One of the two Japanese suits of armor presented by Tokugawa Hidetada to John Saris for King James I in 1613, now in the Tower of London.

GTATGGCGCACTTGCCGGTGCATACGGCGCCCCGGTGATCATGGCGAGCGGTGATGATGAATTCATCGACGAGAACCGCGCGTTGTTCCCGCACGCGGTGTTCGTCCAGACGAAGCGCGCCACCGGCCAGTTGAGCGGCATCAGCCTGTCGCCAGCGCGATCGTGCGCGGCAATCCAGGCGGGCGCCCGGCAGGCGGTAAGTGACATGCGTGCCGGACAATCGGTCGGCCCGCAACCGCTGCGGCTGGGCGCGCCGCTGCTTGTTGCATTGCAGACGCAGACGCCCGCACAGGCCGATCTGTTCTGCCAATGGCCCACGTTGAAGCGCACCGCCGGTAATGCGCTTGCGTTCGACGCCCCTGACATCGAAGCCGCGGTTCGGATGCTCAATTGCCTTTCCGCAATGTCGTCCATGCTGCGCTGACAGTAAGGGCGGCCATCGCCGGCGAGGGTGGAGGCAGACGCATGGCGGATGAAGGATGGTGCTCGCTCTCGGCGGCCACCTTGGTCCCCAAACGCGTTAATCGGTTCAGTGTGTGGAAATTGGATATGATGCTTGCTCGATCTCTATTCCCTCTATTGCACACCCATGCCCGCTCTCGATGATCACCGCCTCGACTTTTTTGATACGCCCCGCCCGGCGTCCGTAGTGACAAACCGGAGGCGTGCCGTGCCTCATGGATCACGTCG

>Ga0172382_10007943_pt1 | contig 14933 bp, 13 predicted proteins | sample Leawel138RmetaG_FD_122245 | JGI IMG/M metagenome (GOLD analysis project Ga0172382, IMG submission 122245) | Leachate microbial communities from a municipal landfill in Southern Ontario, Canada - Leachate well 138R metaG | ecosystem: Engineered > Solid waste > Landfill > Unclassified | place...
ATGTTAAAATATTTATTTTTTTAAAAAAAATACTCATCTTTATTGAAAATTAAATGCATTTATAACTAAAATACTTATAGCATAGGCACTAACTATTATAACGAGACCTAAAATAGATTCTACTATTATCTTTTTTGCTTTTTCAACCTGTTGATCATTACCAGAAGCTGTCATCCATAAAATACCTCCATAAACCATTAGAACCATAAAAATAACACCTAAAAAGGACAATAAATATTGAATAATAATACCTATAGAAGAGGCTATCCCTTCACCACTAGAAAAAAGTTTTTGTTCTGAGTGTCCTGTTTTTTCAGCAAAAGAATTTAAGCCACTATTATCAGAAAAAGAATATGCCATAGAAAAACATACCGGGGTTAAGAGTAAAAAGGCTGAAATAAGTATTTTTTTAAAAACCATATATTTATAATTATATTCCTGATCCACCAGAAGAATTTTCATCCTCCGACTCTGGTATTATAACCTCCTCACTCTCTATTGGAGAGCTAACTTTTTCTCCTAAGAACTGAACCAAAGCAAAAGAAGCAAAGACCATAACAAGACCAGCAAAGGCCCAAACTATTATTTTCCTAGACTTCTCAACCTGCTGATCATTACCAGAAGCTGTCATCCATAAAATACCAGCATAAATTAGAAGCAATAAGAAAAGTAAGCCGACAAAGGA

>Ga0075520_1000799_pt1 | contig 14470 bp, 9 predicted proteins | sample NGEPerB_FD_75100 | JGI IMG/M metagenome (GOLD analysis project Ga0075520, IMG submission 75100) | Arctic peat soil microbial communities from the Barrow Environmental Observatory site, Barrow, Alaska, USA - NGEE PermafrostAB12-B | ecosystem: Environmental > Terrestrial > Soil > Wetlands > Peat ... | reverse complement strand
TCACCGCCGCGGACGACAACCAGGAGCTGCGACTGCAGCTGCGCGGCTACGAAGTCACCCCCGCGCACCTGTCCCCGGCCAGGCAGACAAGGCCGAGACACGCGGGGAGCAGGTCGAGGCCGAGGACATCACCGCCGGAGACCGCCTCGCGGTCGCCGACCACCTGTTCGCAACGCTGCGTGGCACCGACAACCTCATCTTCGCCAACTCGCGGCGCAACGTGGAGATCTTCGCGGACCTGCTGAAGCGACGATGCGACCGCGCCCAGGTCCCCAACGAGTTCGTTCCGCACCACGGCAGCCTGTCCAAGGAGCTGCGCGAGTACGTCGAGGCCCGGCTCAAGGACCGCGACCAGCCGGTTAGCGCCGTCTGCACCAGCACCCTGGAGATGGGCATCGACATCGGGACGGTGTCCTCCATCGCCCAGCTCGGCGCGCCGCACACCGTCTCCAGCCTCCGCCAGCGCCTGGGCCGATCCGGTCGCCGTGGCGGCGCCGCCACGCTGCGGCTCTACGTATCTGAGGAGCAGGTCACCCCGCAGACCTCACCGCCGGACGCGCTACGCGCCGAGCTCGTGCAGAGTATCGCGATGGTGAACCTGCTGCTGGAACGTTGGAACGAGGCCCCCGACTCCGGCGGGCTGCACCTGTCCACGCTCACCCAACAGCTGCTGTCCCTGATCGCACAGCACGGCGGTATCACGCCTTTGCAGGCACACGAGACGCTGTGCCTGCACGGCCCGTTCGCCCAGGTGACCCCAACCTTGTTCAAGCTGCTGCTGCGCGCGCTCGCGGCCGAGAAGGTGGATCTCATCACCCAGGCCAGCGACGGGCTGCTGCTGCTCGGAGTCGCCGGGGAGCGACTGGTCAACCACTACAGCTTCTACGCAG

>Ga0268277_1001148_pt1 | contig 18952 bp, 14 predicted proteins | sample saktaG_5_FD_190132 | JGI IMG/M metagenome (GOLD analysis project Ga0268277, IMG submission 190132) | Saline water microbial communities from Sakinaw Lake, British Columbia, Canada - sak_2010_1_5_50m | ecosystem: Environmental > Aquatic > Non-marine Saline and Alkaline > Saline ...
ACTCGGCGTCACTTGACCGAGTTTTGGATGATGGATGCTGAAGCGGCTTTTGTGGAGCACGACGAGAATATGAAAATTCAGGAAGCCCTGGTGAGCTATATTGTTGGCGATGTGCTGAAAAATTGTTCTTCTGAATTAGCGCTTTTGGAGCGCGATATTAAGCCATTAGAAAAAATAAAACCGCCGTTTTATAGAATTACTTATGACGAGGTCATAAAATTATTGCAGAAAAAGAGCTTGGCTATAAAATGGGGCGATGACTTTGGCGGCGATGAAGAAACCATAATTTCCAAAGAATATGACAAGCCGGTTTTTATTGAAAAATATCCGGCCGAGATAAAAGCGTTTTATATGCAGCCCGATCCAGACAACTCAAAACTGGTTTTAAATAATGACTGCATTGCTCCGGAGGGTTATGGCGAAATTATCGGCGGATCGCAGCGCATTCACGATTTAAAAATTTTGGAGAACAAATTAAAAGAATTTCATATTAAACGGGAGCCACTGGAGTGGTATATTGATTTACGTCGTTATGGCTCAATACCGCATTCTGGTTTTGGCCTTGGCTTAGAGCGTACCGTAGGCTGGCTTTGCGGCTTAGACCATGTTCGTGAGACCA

Adams spent the remainder of his life in Japan, where he was “in such favor with two emperors as never was any Christians in those parts of the world.” Ieyasu relied not a little on his advice concerning matters connected with foreign trade. He taught the Japanese how to construct ships in the European style, and was also a source of information concerning various sciences. He helped to open the way for Dutch and English commerce. Pages says that in 1605, when one of the Jesuits visited Yedo, where “still dwelt the Englishman Adams and many Hollanders who were his companions,” the missionary, in behalf of the Bishop, offered them a safe-conduct for going to Nagasaki, and from there wherever they wished. “In fact, it was feared that these heretics might scatter the seeds of evil among the people. The offer was declined by Adams, who alleged as a reason that the Shogun would never consent to his departure. The Father did all he could for the conversion of these unfortunate men, but he found them rebellious and confirmed in their error.”